Historian Jerry Wallace once wrote that Charles Lindbergh is “the exception to Emerson’s rule that all heroes become bores. His name still retains its magic.”
Lindbergh’s name obtained this magic on May 21, 1927 as he landed his plane, The Spirit of St. Louis, at Le Bourget Aerodome outside Paris, marking the completion of the first non-stop, solo, transatlantic flight in world history. His flight originated at Roosevelt Field in New York, 3,600 miles from its final destination. The flight was inspired by Raymond Orteig’s offer of a $25,000 prize to the person who could complete the first non-stop flight from New York to Paris. Lindbergh’s accomplishment marked a new era in the history of human transportation. The prize itself was news, since its value equaled $333,000 in today’s dollars.
Shortly after his arrival in Paris, Lindbergh received a telegram from President Calvin Coolidge that read “The American people rejoice with me at the brilliant termination of your heroic flight. The first non-stop flight of a lone aviator across the Atlantic crowns the record of American aviation…”
On June 11, 1927, President Calvin Coolidge and First Lady Grace Coolidge welcomed Lindbergh at the Washington Monument. Coolidge’s congratulatory remarks and Lindbergh’s humorous response were broadcast on radio across the nation. Coolidge awarded to Lindbergh the first Distinguished Flying Cross. In his speech at the ceremony, Coolidge praised Lindbergh as a symbol of the spirit of America:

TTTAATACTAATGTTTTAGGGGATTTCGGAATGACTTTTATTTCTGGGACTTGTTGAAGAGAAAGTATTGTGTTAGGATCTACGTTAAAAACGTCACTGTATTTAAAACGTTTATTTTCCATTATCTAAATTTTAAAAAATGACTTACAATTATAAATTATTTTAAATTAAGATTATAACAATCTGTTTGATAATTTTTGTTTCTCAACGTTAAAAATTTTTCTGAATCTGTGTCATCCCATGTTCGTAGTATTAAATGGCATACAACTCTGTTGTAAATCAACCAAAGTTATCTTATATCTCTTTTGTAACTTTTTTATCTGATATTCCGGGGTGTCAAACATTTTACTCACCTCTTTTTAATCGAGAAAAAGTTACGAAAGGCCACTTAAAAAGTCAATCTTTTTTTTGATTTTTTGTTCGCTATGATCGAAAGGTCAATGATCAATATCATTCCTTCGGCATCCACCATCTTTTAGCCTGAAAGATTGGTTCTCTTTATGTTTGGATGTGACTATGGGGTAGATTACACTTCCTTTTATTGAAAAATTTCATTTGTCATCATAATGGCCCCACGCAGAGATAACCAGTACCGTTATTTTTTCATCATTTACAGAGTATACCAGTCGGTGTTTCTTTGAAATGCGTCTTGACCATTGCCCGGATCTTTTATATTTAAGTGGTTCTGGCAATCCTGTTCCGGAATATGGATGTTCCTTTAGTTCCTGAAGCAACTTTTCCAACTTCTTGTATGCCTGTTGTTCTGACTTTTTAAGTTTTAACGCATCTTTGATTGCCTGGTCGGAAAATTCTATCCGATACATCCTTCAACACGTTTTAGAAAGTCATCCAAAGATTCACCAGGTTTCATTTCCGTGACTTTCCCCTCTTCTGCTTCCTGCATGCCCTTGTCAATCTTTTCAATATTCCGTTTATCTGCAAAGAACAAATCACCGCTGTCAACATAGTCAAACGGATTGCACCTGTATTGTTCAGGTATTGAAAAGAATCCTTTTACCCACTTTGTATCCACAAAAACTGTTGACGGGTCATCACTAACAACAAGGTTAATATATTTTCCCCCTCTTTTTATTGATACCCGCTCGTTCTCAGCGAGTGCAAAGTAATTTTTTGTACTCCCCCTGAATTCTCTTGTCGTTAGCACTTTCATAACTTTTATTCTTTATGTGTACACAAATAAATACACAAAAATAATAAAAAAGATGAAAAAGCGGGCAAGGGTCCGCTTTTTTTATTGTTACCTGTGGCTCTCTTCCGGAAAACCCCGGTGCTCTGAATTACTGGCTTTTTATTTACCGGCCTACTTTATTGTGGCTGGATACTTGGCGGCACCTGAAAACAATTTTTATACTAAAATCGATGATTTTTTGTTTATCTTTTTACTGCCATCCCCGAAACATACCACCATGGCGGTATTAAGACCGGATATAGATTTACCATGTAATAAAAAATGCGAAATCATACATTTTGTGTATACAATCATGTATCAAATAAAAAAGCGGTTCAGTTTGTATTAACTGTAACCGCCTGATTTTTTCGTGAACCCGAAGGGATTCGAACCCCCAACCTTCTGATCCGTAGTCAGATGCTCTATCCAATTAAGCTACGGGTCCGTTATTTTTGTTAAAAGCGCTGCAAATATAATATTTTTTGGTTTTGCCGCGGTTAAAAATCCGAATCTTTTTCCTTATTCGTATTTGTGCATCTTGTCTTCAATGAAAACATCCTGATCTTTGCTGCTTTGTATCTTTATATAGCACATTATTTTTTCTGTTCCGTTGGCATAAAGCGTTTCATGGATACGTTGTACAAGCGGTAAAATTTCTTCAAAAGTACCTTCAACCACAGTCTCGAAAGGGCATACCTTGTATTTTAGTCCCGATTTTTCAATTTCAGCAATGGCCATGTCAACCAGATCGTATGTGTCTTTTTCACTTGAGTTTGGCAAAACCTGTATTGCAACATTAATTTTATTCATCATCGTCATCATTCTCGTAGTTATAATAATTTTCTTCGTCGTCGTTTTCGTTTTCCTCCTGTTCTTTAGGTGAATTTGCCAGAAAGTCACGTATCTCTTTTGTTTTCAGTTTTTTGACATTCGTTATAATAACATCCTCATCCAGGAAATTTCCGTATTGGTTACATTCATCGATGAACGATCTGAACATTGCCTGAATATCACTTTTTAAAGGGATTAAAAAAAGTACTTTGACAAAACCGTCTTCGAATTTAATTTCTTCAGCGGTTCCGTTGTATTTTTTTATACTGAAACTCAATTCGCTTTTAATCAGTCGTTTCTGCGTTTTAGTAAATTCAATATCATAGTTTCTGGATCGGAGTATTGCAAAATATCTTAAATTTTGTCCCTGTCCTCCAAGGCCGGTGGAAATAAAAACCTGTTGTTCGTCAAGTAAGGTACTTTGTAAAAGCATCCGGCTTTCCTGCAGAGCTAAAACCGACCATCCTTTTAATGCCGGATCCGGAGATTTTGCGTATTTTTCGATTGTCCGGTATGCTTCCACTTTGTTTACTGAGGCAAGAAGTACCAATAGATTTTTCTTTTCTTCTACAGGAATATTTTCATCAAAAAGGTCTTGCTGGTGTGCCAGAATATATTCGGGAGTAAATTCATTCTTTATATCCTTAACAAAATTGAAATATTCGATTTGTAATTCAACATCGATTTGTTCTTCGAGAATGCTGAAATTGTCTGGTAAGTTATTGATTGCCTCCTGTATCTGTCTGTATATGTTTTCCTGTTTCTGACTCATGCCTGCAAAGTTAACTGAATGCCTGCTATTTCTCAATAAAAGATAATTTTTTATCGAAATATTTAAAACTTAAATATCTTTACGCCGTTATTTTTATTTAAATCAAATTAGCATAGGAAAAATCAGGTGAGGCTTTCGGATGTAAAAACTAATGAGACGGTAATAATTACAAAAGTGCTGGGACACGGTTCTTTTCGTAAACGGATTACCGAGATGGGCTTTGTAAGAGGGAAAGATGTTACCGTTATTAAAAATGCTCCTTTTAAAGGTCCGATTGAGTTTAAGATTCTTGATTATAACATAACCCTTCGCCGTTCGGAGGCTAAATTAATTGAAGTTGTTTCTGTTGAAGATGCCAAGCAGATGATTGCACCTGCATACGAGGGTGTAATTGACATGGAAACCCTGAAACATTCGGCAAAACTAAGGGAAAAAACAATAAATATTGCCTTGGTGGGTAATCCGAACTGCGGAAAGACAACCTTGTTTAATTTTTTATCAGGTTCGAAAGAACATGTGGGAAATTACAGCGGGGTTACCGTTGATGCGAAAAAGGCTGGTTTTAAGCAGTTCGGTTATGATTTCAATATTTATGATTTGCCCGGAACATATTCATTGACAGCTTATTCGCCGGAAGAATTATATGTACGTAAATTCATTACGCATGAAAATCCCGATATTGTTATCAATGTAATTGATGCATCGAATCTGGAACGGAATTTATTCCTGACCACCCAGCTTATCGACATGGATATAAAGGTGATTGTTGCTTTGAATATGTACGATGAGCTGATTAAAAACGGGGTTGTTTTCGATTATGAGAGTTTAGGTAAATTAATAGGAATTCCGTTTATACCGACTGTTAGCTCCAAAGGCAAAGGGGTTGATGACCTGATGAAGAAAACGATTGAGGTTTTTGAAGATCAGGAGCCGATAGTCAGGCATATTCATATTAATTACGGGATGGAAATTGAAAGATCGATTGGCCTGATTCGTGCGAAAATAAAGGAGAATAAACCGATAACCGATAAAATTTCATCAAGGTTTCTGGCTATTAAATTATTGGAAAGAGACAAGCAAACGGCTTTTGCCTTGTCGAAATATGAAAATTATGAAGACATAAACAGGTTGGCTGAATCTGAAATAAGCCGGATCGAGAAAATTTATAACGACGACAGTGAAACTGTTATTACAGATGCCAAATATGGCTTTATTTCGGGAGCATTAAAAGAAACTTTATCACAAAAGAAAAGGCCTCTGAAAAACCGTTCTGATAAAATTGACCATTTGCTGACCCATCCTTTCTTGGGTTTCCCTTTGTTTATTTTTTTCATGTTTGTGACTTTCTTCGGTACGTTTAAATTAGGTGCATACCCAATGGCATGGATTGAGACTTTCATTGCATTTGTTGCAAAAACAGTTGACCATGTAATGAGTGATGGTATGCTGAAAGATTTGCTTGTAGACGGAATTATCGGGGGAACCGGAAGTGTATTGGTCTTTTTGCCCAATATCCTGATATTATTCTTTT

“And now, my fellow citizens, this young man has returned. He is here. He has brought his unsullied fame home. It is our great privilege to welcome back to his native land, on behalf of his own people, who have a deep affection for him and have been thrilled by this s
plendid achievement, a colonel of the United States Officers’ Reserve Corps, an illustrious citizen of our Republic, a conqueror of the air and strengthener of the ties which bind us to our sister nations across the sea…”
Lindbergh’s grand accomplishment stands as a landmark in aviation. If you’d like to learn more, you can listen to President Coolidge’s speech honoring Lindbergh, and read Jerry Wallace’s piece “Colonel Charles Lindbergh: the Conqueror of the Air” on our website.